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Just to clarify, since the Alliegance-type ships have a visible reactor-bulb, I don´t think they belong to the Tector-class. 13:38, 6 May 2005 (UTC)

The only source that mentions the Tector is the Episode III Incredible Cross Sections. It doesn't say anything about the Tector lacking a visible reactor bulb. JimRaynor55 17:33, 6 May 2005 (UTC)

  • Does the book call the ship by name? --SparqMan 22:17, 14 May 2005 (UTC)Otherwise, it should probably on

Yes, Tector is completely official. The full quote in the Episode III ICS concerning the Tector is "But the construction of Venator-class vessels is already slowing in favor of more robust, mile-long Imperator-class (renamed Imperial-class after the Jedi Purge) and hangarless Tector-class Star Destroyers. These ships will see service for decades to come, as the Republic is transformed into the Empire." I've seen some debate over the meaning of this quote. Some people believe that the description "mile-long" applies to both the Imperator and Tector. If that's true, then the Tector is all but confirmed to be the ship in ROTJ. That's why I said the Tector "may" be a mile long in the article. What do you think? JimRaynor55 03:47, 15 May 2005 (UTC)

  • Since people working on the DK books, like Saxton, try to connect and clean up info from various places, I´m 100% sure the Tector-class is meant to be the bay-less ship in ROTJ. Now, if only we could get a proper name for that Comm ship as well... VT-16 16:45, 18 May 2005 (UTC)

Um. The Tector is undoubtedly meant to be Saxton's Anonymous Star Dextroyer #5. However, "Anonymous Star Destroyer #5" is a fanon interpretation of a scene in RotJ that can also be read as showing the underside of an ISD model kitbashed to represent the dorsal armour of the bows. Why? I suspect the superstructure gets in the way of this angle on the VFX models. The bows of the models may also lack sufficient fine detail, provided here instead by reusing the more detailed model to represent a few dozen metres of plating rather than a mile long hull. In support of this alternative interpretation, we can note the orientation of the ship, and the lack of any upside-down ships in the right place in the previous shots - what we see there are a line of normally-oriented Star Destroyers. Neither interpretation is conclusively right, but I've recatagorized the RotJ material as "Behind the Scenes". --McEwok 15:55, 19 Aug 2005 (UTC)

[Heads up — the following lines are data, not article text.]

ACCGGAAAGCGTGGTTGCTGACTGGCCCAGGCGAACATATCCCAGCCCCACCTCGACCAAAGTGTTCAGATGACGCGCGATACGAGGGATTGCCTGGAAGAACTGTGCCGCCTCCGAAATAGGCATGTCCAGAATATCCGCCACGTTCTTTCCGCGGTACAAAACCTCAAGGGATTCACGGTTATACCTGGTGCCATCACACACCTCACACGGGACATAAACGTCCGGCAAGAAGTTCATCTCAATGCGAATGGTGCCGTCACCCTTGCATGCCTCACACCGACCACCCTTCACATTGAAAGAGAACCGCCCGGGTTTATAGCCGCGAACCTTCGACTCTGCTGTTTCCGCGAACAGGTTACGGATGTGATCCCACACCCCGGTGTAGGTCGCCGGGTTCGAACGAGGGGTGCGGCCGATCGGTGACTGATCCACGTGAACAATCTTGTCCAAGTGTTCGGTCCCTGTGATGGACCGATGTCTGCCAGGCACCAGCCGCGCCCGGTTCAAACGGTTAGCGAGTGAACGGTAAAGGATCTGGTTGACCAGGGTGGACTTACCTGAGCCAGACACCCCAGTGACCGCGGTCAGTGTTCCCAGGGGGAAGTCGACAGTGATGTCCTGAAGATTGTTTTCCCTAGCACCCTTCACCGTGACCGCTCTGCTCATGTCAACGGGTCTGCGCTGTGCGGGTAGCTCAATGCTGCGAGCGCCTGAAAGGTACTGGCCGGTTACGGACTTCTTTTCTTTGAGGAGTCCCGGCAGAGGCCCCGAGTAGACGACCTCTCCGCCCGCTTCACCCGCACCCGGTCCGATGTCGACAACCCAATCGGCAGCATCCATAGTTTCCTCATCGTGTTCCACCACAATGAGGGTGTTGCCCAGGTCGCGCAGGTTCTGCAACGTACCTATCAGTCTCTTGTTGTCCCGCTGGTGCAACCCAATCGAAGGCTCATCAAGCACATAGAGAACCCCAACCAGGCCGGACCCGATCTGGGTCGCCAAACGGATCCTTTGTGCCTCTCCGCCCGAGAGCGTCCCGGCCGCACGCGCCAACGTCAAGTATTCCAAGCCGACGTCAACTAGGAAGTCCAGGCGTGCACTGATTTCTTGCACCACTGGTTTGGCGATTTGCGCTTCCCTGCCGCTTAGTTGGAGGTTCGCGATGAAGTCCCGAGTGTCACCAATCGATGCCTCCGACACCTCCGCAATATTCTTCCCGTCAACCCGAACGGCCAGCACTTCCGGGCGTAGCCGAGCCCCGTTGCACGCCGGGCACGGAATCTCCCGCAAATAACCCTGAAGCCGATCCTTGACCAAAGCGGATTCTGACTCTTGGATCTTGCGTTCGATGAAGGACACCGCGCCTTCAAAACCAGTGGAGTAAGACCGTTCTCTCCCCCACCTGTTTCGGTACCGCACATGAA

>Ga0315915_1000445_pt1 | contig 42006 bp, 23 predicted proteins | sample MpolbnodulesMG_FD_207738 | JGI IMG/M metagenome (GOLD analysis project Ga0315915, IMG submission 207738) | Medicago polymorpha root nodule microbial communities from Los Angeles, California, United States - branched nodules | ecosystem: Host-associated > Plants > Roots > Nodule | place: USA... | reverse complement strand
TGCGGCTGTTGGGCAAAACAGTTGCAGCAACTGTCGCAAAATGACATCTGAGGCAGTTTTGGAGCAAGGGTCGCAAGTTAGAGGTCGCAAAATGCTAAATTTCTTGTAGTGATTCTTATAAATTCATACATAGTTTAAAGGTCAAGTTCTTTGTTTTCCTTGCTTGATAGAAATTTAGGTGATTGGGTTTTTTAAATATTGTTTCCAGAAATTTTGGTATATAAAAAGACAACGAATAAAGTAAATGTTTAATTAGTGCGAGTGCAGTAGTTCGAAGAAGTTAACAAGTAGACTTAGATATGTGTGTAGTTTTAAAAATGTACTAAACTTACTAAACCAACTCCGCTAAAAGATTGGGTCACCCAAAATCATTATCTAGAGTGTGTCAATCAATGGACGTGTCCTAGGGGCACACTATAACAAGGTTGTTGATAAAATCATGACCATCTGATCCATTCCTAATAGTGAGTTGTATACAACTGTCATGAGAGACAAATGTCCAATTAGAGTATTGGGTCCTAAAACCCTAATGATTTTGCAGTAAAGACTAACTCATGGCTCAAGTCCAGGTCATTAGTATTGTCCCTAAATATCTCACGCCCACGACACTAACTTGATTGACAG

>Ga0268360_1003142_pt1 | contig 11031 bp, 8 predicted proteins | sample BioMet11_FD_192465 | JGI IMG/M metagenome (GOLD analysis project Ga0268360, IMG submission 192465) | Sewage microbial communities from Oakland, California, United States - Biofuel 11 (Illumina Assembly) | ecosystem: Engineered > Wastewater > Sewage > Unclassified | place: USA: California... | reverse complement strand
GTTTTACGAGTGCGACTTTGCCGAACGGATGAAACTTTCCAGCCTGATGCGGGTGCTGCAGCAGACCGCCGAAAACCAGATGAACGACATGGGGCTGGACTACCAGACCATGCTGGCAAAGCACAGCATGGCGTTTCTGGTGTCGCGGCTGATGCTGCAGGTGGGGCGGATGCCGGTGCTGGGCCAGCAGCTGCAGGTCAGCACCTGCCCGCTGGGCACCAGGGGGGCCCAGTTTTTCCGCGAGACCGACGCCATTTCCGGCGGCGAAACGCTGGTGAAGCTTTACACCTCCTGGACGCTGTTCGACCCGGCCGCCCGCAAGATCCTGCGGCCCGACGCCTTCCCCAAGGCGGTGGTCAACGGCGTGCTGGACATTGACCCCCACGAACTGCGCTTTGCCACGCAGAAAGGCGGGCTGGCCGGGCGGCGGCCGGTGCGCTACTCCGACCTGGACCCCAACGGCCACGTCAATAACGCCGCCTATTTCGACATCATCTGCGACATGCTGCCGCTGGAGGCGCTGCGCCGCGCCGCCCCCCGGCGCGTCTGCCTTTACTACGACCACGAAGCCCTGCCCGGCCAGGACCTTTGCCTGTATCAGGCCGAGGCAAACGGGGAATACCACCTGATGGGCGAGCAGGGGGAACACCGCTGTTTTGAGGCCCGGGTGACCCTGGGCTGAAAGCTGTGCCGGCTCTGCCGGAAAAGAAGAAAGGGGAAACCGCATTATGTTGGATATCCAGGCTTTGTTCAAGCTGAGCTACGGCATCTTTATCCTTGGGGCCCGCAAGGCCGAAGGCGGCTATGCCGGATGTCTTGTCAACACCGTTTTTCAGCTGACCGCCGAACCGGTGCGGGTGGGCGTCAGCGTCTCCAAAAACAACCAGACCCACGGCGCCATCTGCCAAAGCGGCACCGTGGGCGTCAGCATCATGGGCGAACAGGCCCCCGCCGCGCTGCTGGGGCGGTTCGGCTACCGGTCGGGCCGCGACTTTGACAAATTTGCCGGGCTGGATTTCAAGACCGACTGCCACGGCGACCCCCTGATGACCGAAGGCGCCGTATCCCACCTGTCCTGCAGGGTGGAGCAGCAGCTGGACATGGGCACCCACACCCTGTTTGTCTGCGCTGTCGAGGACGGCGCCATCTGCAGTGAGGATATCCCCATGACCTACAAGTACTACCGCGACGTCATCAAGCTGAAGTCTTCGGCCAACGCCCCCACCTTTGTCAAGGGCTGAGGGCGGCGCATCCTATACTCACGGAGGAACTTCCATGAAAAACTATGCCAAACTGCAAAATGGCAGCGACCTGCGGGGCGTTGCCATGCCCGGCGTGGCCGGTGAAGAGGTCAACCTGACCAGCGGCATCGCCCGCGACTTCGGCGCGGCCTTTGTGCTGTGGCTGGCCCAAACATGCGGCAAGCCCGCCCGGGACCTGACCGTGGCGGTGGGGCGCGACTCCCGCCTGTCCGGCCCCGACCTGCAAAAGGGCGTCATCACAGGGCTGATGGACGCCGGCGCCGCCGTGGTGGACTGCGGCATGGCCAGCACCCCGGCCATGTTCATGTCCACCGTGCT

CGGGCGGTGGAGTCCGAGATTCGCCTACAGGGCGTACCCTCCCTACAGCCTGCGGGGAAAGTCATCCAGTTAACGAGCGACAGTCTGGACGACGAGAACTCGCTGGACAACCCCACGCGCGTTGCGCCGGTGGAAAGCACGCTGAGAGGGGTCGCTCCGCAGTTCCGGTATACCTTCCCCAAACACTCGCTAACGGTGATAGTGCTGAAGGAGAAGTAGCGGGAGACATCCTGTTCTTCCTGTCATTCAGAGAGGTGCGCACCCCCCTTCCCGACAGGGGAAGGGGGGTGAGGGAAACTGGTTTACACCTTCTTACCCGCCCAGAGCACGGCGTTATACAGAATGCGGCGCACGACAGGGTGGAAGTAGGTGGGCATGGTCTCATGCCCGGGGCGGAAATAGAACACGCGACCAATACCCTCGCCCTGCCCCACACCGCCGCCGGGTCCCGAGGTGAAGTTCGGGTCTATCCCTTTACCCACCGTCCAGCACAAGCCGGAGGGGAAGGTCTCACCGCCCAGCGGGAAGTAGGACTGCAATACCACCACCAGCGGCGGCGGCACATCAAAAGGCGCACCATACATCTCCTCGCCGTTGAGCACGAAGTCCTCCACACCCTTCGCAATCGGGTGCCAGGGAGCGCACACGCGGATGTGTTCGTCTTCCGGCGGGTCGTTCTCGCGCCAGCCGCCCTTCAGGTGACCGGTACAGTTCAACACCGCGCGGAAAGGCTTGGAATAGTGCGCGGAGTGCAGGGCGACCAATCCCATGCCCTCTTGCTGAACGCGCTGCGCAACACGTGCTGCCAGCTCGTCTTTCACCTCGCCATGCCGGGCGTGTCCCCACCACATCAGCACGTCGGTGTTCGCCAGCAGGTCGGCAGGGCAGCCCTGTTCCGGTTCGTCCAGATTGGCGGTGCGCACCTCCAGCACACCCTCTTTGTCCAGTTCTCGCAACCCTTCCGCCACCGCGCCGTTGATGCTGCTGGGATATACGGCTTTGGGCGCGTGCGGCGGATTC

• I have provided as an external link, clear images from the DVD versions of ESB and ROTJ, showing the severe difference between the dorsal surface of the Avenger and the ventral surface of the ROTJ ship. At the altitude the Falcon and its accompanying fighters are flying, they are covering more than a "few dozen meters", passing several high and low areas in the surface and compared to the Avenger, they should have passed the first elevated section in the rear of the ship, had this been the dorsal part. Not to mention making a sharp, 90-degree turn to avoid the command tower at the end. Furthermore, in the previous scene, the Falcon headed towards the nearest SDs (we see only a few) as Calrissian told everyone to engage at point blank-range. In this following sequence, we see he has passed several SDs, thus the film made a small leap in time from the previous scene, and there´s plenty of room to show a ship further back in a different position to the ones up front. Then there´s the tiny mention of passing over the "belly of an Imperial ship" in the novelization, which could refer to this scene. More than enough to argue that it´s a ventral side covered with armored plates. VT-16 00:47, 21 Aug 2005 (UTC)
    • Thanks for the screencap; but, um, I think you've misunderstood me on the "few dozen meters". To the casual viewer, what appears here are the bows of an ISD, seen from above, not the full length of the ship. Detailed analysis shows that the surface is in fact the underbelly of an ISD model, inverted and modified, seen almost to the stern. Two interpretations suggest themselves: (1.) we're looking at the belly of a modified, upside-down ISD; (2.) we're looking at the belly of an ISD model, modified and turned upside down, to represent the bows of an ISD, seen from above. --McEwok 01:23, 21 Aug 2005 (UTC)